This small village situated in the valley of the river Great Ouse has its origins in the Bronze Age. Evidence of Iron Age farmsteads of 700BC have been found in the area. The Romans came in 50AD followed by the Anglo Saxons in the 6th Century. 9th Century Danes came by river and there was a great battle at Tempsford which is quoted in the Anglo Saxon Chronicle. In the Domesday survey of 1086 the Normans refer to a manor in Roxton held by William Speke, ‘of 8 hides and 3 virgates, in lordship 3 hides and 4 virgates, a mill at 33s and 260 eels, meadow for 3 ploughs, woodland and 20 pigs’. There is also reference to 1 hide and 1 virgate held by Rhiwallon from Hugh of Beauchamp.

Today this attractive village retains its character. The High Street has many lovely buildings with some of the older timber framed houses dating back to the 17th Century. The thatched Congregational Church is still in use and enjoys the views of Roxton House and Park.


Chawston and Colesden were always hamlets of Roxton parish. Wyboston and Begwary were not included until boundary changes in 1965. Since the opening of the A421 (A1-M1 link) these villages have formed their own Parish Council but all four remain in the ecclesiastical parish of Roxton.

The Church of St. Mary Magdalene is set in a calm churchyard. Originally dating from the 13th century, much of the church was built in the 14th century but it has a 15th century embattled west tower. The interior is appreciated for its beautiful calming green light and many interesting features, including a medieval painted rood screen.

The Congregational church at Roxton

The Congregational church at Roxton

The thatched Congregational Church was once a barn and was converted to a place of worship by Charles Metcalfe, the lord of the manor, in 1808. Later two wings were added. The north wing was used as a schoolroom with children paying two pence a week for their education. Both churches are in regular use and hold coffee mornings and fundraising events as well as the usual services.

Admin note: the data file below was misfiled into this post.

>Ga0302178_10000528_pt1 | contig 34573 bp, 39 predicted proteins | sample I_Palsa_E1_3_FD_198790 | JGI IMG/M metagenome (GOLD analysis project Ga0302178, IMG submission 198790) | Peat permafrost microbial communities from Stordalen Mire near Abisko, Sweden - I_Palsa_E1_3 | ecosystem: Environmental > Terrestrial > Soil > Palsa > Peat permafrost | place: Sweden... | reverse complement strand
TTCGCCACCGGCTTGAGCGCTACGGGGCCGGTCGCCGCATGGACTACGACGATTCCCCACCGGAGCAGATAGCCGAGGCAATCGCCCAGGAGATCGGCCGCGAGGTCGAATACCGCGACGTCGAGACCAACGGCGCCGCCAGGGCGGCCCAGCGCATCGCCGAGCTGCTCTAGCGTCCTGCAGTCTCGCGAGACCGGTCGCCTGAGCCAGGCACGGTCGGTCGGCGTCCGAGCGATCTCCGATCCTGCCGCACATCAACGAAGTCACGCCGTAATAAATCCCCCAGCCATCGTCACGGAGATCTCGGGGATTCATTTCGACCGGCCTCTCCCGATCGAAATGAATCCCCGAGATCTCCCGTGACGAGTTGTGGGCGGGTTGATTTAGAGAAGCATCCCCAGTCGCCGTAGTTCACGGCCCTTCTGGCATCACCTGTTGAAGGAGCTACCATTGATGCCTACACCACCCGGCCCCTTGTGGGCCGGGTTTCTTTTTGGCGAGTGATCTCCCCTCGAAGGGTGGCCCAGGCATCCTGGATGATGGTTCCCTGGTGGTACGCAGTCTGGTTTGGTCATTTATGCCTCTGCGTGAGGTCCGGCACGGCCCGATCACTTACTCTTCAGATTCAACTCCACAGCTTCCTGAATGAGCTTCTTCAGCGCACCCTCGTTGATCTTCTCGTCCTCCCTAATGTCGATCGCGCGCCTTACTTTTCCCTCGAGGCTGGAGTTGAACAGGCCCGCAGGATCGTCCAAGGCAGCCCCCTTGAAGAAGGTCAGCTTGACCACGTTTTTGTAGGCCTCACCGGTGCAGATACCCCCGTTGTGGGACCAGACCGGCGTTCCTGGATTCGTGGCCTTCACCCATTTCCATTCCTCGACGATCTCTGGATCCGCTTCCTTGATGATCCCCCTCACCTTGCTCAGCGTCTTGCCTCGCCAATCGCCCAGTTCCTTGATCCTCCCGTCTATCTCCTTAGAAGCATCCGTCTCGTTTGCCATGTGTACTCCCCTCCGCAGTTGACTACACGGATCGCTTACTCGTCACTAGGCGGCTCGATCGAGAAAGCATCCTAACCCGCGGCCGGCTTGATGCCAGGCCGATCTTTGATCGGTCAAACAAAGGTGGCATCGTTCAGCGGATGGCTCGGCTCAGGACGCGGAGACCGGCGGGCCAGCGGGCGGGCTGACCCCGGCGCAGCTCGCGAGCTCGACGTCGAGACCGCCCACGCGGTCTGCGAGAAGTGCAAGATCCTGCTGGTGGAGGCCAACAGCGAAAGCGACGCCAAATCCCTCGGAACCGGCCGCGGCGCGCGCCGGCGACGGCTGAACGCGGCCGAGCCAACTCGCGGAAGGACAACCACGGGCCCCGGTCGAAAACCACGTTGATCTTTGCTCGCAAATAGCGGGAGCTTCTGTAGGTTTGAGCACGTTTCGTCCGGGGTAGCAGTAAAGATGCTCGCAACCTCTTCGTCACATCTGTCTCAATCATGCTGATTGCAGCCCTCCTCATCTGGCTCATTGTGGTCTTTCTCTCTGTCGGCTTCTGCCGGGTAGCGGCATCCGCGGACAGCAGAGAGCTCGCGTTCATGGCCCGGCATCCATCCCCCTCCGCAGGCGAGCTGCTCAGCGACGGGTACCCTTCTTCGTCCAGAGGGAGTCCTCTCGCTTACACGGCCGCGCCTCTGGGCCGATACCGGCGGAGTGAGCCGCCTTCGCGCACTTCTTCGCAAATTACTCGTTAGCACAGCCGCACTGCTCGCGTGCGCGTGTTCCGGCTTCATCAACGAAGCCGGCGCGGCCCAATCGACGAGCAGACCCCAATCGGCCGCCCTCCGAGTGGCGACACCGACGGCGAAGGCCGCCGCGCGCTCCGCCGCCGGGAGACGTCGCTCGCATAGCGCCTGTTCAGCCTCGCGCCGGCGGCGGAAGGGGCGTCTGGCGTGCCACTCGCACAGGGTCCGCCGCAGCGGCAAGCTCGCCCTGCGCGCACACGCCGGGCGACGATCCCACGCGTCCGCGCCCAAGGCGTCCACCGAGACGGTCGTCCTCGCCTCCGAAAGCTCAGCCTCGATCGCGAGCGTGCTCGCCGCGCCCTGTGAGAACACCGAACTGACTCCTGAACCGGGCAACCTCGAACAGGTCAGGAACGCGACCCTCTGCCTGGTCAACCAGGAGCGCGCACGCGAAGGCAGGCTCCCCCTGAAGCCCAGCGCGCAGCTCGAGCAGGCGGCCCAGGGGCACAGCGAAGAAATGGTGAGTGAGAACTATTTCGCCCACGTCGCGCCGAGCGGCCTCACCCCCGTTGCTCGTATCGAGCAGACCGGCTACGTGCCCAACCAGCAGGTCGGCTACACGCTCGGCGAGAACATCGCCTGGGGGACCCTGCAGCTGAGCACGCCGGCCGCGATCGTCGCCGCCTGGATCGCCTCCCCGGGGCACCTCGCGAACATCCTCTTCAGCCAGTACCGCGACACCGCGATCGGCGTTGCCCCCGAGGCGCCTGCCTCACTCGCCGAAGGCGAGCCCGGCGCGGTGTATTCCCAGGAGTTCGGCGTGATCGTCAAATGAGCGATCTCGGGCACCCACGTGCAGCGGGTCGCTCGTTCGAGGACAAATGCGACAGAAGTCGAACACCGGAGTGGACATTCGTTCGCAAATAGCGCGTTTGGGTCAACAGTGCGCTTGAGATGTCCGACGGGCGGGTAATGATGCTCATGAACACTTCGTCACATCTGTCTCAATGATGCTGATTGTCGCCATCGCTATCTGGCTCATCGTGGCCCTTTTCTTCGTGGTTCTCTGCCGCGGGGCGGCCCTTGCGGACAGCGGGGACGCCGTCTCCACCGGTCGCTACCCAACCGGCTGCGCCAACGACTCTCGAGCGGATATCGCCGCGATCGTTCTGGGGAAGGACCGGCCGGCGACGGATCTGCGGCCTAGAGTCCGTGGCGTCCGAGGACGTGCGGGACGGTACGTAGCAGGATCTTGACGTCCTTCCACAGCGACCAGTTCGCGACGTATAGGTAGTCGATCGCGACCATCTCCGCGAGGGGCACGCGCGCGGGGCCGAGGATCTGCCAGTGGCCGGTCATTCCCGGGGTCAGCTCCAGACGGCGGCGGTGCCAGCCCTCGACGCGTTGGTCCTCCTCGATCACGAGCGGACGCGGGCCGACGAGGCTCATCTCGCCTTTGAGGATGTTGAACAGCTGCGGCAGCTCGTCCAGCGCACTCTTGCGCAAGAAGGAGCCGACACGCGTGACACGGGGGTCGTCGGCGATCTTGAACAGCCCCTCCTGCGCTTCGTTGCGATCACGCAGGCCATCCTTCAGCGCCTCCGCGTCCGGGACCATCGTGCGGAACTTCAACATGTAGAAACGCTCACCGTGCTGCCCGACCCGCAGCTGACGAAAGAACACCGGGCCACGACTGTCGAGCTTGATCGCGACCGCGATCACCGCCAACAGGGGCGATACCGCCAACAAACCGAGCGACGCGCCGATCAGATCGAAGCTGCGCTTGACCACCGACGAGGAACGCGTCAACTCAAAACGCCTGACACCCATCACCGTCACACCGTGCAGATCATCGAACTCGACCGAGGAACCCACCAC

In the last decade a new bypass for Great Barford has taken heavy traffic away from Roxton restoring tranquility to the village. The A1 and this new bypass converge just north of the village at the Black Cat roundabout.


The fertile Ouse Valley has provided the village and surrounding areas with abundant crops of high quality. Livestock has been produced on the high ground above the river creating an ideal location where the population traditionally farmed the land.

The 1851 census shows that villagers were comparatively self-sufficient. As well as two major landowners there were several owners of small parcels of land and people who supplied goods and services, operating as cottage industries.

In the 20th century Roxton’s market gardeners were some of the first to grow Brussels sprouts as well as other market vegetables which they sent to London and other markets by rail from Tempsford and Sandy. The village farms and cottages were owned by the Delap family, but by the early 1920s the estate was nearly all sold to the various tenants.

Until the second half of the 20th century, agriculture was the main activity, but as mechanisation on the land increased, patterns of employment changed. New homes were built bringing commuters to the village. Roxton’s inhabitants are seldom involved with farming now and the village is protected as a conservation area.

Walks and Wildlife

The churchyard has many interesting and attractive trees planted for their spring and autumn colour. Golden Privet forms the hedging boundary between the parish church and the estate cottages. It was planted by the Delap family before the estate was sold to the Metcalfe family.

There are opportunities to take attractive country walks. A circular walk of the village starts in the churchyard and continues to the river Great Ouse towards the old Roxton lock. The new modern lock, on the left was built in 1972. From this walk you can take either the Kingfisher Way or the Ouse Valley Way to nearby villages. Taking the direction of the Ouse upstream you will come to lakes formed by gravel extraction, now used for trout fishing. This is where an archaeological dig found evidence of earlier Saxon settlements.

The lakes attract coots and great crested grebes, mallards, tufted ducks and greylag geese. In the wide grassy meadows you will spindleberry and a variety of wild flowers.

The Royal Oak is the village pub, conveniently located at the main crossroads. Roxton Garden centre is located on the C44 road out of the village. It provides refreshment and is a good general shopping area.

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